When a person has lost the right to vote, this is called “disenfranchisement.” In the United States, an estimated 4.6 million citizens are barred from voting due to a felony conviction. In 2021, New York passed legislation changing its laws on voting with a felony conviction. Here, we talk about the history of disenfranchisement, New York’s new laws, and how to check your voter status.
History of Voting With a Felony Conviction
In the United States, localities adopted laws after the Civil War relating to convictions and voting rights. This was around the same time that such rights for people of color were being addressed.
Why deprive a person of the right to vote? Some argue that those who have committed felonies have broken a social contract. As such, they argue that they have forfeited their right to participate in the political decision-making process. For others, they claim that those who have been convicted of felonies have exhibited poor judgment and should not have a stake in making important community decisions.
Those who oppose disfranchisement argue it discourages participation in community affairs and concerns. Moreover, they argue such laws disproportionately impacts certain groups, particularly the poor and people of color. And relatedly, this could provide incentive to criminalize certain actions to target political opponents and voting blocs.
Felony Convictions and Voting in New York
Losing the right to vote is a collateral consequence of some criminal convictions. In New York, recent executive orders and laws passed in 2021 have changed the impact a felony conviction has on voting rights.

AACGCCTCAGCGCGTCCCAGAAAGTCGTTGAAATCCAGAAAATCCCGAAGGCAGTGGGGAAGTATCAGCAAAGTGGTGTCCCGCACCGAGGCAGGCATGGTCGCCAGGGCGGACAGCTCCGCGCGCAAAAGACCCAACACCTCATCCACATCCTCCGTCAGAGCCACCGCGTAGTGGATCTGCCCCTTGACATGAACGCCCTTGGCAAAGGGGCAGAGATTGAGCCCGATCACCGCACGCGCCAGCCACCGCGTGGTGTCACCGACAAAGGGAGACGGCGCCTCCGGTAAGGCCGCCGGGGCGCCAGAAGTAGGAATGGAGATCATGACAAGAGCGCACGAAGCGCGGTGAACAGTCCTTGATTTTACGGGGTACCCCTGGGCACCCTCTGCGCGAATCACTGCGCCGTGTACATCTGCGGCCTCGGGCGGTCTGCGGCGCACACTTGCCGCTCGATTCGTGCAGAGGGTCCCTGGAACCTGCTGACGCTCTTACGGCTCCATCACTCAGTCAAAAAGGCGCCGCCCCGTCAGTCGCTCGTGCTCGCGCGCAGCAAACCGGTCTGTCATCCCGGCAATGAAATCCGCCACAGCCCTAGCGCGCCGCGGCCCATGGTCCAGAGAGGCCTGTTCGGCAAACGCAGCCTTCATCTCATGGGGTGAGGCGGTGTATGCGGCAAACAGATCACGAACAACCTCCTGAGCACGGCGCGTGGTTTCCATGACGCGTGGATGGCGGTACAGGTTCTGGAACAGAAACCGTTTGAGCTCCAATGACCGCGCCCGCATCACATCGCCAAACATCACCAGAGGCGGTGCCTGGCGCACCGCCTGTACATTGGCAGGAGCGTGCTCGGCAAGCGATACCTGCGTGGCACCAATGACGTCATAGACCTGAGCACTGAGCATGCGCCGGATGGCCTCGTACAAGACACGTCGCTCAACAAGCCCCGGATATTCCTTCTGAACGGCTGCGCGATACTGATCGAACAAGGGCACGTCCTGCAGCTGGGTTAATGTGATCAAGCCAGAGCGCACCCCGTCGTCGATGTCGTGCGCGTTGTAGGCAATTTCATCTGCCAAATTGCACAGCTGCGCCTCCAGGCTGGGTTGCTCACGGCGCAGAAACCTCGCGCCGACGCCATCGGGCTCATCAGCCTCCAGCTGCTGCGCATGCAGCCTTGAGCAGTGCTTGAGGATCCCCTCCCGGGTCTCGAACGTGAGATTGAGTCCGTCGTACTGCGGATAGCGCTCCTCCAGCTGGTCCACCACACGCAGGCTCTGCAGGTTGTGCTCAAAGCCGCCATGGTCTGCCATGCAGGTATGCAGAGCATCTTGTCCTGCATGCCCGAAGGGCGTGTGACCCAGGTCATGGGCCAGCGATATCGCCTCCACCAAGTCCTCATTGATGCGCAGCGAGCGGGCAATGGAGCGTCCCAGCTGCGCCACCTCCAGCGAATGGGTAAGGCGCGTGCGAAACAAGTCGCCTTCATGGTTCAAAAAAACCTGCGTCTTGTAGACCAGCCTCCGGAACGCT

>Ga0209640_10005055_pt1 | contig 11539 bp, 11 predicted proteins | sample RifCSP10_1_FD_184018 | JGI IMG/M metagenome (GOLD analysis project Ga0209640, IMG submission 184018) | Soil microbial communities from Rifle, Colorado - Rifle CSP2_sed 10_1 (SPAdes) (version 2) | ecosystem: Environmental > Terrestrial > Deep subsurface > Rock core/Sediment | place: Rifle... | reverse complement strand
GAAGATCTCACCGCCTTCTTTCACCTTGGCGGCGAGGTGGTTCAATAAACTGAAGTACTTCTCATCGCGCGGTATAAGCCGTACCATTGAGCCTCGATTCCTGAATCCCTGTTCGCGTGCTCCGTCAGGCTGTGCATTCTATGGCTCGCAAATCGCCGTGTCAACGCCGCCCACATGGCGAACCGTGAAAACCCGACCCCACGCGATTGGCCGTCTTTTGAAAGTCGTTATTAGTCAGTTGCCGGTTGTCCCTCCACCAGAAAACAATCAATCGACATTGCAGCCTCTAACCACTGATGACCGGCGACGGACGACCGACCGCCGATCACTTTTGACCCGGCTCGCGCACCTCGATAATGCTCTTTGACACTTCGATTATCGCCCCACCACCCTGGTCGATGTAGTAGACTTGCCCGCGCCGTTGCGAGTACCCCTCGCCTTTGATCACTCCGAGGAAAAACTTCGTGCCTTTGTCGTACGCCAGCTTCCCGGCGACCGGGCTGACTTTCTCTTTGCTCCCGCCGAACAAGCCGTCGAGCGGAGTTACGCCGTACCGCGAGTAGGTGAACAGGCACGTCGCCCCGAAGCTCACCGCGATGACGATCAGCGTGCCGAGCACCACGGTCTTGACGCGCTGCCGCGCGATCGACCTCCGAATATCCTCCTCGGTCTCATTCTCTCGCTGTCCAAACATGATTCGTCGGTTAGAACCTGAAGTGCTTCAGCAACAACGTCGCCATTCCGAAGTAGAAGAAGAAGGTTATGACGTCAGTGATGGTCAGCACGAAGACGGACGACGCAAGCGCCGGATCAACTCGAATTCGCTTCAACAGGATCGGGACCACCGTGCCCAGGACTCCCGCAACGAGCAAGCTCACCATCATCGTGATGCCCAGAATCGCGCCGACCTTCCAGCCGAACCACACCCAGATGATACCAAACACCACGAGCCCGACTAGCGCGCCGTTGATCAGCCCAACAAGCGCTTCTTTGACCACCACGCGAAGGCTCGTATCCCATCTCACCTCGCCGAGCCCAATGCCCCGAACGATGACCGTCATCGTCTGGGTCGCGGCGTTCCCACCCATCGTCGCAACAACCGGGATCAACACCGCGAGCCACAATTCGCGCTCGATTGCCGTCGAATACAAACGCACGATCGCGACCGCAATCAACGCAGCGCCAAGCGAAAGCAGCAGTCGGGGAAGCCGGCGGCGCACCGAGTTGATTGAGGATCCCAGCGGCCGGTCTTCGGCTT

In this state, a person who is serving time in prison for a felony cannot vote while they are serving time. However, any person who has been convicted of a felony but receives a sentence of probation does not lose their right. Moreover, a person who goes to prison and is then released to parole or post-release supervision automatically has his/her voting rights restored upon release.
Thus in New York, those convicted of misdemeanors and violations do not lose the right to vote. Even if they serve time in jail for a crime, they can vote by absentee ballot while incarcerated. Additionally, it’s important to note that even when a person has been arrested for any crime, but not yet convicted, they have not lost their right to vote. As such, pre-trial detainees (who are not also serving time for a felony) in New York can vote by absentee ballot.
Check Your Voting Status & Register to Vote
If you live in New York, you are qualified to vote if you are:
- Not claiming the right to vote elsewhere;
- A resident in the state for at least 30 days; and
- At least 18 years old;
- A citizen of the United States;
- Not in prison or jail for a felony;
- Not adjudged mentally incompetent.
If a person votes while being ineligible, this is a crime. Pursuant to Election Law § 17-132, voting while ineligible is a felony offense in New York.
When a person served time in prison for a felony, they will need to re-register to vote once they are released. To check your registration status, you can visit https://voterlookup.elections.ny.gov/. If you wish to register to vote, visit https://www.elections.ny.gov/NYSVoterRegistrationFormEnglish.html.
- Christopher Uggen et al., “Locked Out 2022: Estimates of People Denied Voting Rights,” The Sentencing Project (Oct. 25, 2022). Available at: https://www.sentencingproject.org/reports/locked-out-2022-estimates-of-people-denied-voting-rights/ (last accessed Oct. 31, 2022).
- org, Voting. Available at: https://nycourts.gov/courthelp/criminal/votingConsequences.shtml (last accessed Oct. 31, 2022).
Image: by rawpixel.com